Gary Van Sickle's Mailbag: Phil and the U.S. Open, Tiger's chances at the majors
MARANA, Ariz. - Too bad you missed another orange-turned-rose-colored sunset over the majestic mountains here in the desert near Tucson, which I think is French for "middle of nowhere." Absolutely gorgeous colors, plus a sliver of a crescent moon almost directly overhead as if somebody Photoshopped it in for effect.
Now that the Accenture Match Play Championship has settled down with the second-round exit of Tiger Woods, we can all focus on the task at hand -- answering fan mail directed to the Van Cynical Mailbag. Your questions are appreciated, as always. Psst. I think they bought that last sentence. Really. Also, thanks for not asking how my match-play bracket looks. Remember, Flounder, I did warn you that trying to predict 18-hole matches was a difficulty on the order of juggling flaming two-headed rattlesnakes.
On to the alpha mail…
Is Olympic Club the type of U.S. Open venue that sets up well for Phil to finally get his first Open title?
-- Mark Miner via Twitter
The laws of physics and logic don't apply to Phil Mickelson. The Open has always been about hitting fairways and greens and Phil has gone weeks at a time without stepping in a fairway. Next to the British Open, where Phil's high-flighted shots get blown off-line, the U.S. Open would seem to be the least likely major for Lefty to win. Yet he's had a record five runner-ups and could easily be sitting here with three Open titles. You can't explain it. Olympic Club has a lot of bendy fairways -- pardon my technical jargon -- so you've got to work the ball both ways off the tee (but not on the same hole, thankfully!). That isn't Phil's forte. So based on history, yeah, I like Phil at Olympic.
Is Commissioner Tim Finchem immune to viewer boredom with slow play? The latest entry is Keegan Bradley's pre-shot cha-cha. BORING!
-- Bob Cayne via Twitter
Finchem is largely immune to everything, including actually answering questions, but he's pretty sure he fooled you into thinking he did.
Here's a question: Why would a guy drive his rental car while wearing noise-canceling headphones? #sawyou
-- Laura Hill, PGA Tour, via Twitter
What was that? You'll have to speak up! I'm listening to music. Go back to your lunch plans.
The Heat-Knocks game average ticket price is around $800. Wouldn't you rather go to a day at the Masters instead?
-- Ed @hoppustom via Twitter
Ed, I'd possibly consider going to an NBA game if you paid me $800. I said, consider. Besides, $800 isn't going to get you into the Masters unless it's a practice round day. But if you're asking would I rather spend a day walking a hilly, iconic golf course while the world's best golfers compete for a nice jacket versus going to an indoor arena with lousy parking and stale pretzels to watch guys who almost never actually run until maybe Game 3 of the playoffs, the answer is yes, I'll take Augusta.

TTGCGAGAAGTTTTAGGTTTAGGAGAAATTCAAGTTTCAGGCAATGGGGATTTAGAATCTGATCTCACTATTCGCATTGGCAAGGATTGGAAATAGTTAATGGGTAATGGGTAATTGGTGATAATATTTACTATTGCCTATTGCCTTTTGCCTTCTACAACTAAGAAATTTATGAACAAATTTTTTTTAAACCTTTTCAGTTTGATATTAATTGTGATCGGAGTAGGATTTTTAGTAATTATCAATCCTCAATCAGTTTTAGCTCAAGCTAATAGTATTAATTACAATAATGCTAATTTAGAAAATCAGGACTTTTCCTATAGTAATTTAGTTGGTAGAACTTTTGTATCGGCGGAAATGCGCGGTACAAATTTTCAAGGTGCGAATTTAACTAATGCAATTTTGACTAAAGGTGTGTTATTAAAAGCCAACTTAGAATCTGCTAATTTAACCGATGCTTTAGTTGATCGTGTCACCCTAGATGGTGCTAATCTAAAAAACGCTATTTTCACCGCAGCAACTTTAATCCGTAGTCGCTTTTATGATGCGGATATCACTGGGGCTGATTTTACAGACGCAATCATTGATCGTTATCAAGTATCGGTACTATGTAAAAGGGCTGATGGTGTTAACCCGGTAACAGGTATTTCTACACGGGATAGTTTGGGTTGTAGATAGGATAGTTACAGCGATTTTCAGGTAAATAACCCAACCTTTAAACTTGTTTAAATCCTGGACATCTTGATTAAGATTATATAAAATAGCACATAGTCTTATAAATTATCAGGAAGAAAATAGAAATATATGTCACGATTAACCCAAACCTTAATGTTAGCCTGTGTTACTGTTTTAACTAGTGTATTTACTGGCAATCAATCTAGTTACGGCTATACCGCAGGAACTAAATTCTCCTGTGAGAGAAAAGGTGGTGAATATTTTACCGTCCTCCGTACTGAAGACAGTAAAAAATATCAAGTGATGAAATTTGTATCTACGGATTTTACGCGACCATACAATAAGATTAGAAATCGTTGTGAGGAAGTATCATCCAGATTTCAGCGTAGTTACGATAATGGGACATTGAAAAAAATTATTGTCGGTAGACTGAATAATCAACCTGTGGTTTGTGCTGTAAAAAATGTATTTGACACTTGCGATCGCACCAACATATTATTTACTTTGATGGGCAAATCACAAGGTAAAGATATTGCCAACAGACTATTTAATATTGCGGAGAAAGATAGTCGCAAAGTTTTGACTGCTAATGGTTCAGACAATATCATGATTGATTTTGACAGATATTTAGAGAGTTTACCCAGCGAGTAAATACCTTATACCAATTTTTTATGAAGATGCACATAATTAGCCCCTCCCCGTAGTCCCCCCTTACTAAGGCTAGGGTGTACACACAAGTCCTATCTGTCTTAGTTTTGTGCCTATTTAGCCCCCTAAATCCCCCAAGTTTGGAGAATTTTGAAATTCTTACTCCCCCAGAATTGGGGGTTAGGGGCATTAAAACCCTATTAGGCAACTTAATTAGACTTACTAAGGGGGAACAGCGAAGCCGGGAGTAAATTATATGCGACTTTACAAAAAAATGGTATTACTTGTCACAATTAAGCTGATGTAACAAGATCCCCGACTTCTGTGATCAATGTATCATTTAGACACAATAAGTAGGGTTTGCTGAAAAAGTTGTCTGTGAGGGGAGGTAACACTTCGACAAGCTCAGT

If I gave you 20-1 odds on Tiger winning a major championship this year, which side would you take?
-- Tippet523 via Twitter
I'd put it all on red at the roulette table. Does that answer your question? Oh. Well, I've been writing for months that Tiger's return to the winner's circle will be based on how far his putter can carry him. So far, I'm not feeling the love from Tiger's putter. His putting stance is much narrower -- he just doesn't look like the old Tiger. I think that's a big, big concern. If he was better with the putter, he could've won last year's Masters…but he didn't. If his putting comes around, he's an odds-on favorite to win more majors. He's at that age where it's possible it may never come around again. From what I've seen so far on the greens, I'd have to go against him. But it's a long year and Tiger has plenty of time to practice for Augusta's slick greens. My long-standing rule is, never bet against Tiger Woods. For the last 15 years, that's been like betting against Apple. Although I regret not taking the fire hydrant giving 3.5.
Now that it's Sweet 16 time at the World Match Play, if somebody drains a 30-footer to close out a match, does Raferty appear and yell, "Onions!"
-- Bill @puttandpintclub via Twitter
If by Raferty, you mean veteran hoops analyst Bill Raftery, no. If, by Raferty, you mean would-be standup comedian David Feherty, then the answer would be no. And if, by "Onions!" you mean, "Dagger!" then the answer would be... no.
My wife and I attended the Masters last year. During the Par 3 Contest, we were impressed by how nice some of the golfers were, including Brandt Snedeker, Steve Stricker and Zach Johnson, and how others acted like you weren't there. What other pros are known for being good/bad guys?
-- John Odorzynski via Facebook
Well, Phil Mickelson has been known to hand over his wristwatch and a couple of hundreds to fans he pelts with errant shots. He also signs tons of autographs and grossly overtips. People love that. Sir Nick Faldo is cheery in the broadcast booth now, but he was never warm and fuzzy with fans. Lee Trevino loved to play to the gallery with his fun-loving line of patter but you'd better not make the mistake of talking back to his monologue -- noooo. Most players are good guys most of the time -- they're used to mingling and playing in pro-ams. Most of the bad guys are the ones in the process of shooting trunk-slamming 76s and playing their way back to the Hooters Tour.
Write if you get work, people.